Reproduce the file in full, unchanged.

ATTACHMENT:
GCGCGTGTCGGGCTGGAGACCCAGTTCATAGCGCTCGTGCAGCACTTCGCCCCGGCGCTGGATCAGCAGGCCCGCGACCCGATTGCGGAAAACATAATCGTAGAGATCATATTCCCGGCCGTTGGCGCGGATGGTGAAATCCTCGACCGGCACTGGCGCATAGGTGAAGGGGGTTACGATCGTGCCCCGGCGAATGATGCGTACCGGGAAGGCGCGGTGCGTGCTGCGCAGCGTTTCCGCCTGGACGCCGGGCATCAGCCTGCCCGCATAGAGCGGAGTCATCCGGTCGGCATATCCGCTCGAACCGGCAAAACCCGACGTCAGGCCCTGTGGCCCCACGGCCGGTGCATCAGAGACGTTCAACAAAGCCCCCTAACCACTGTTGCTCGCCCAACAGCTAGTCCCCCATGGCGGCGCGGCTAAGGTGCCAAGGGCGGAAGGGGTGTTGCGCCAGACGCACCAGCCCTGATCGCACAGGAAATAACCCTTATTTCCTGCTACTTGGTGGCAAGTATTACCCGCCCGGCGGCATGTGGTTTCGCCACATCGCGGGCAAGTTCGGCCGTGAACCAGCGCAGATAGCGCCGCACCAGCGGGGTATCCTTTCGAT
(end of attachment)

GCGCGTGTCGGGCTGGAGACCCAGTTCATAGCGCTCGTGCAGCACTTCGCCCCGGCGCTGGATCAGCAGGCCCGCGACCCGATTGCGGAAAACATAATCGTAGAGATCATATTCCCGGCCGTTGGCGCGGATGGTGAAATCCTCGACCGGCACTGGCGCATAGGTGAAGGGGGTTACGATCGTGCCCCGGCGAATGATGCGTACCGGGAAGGCGCGGTGCGTGCTGCGCAGCGTTTCCGCCTGGACGCCGGGCATCAGCCTGCCCGCATAGAGCGGAGTCATCCGGTCGGCATATCCGCTCGAACCGGCAAAACCCGACGTCAGGCCCTGTGGCCCCACGGCCGGTGCATCAGAGACGTTCAACAAAGCCCCCTAACCACTGTTGCTCGCCCAACAGCTAGTCCCCCATGGCGGCGCGGCTAAGGTGCCAAGGGCGGAAGGGGTGTTGCGCCAGACGCACCAGCCCTGATCGCACAGGAAATAACCCTTATTTCCTGCTACTTGGTGGCAAGTATTACCCGCCCGGCGGCATGTGGTTTCGCCACATCGCGGGCAAGTTCGGCCGTGAACCAGCGCAGATAGCGCCGCACCAGCGGGGTATCCTTTCGAT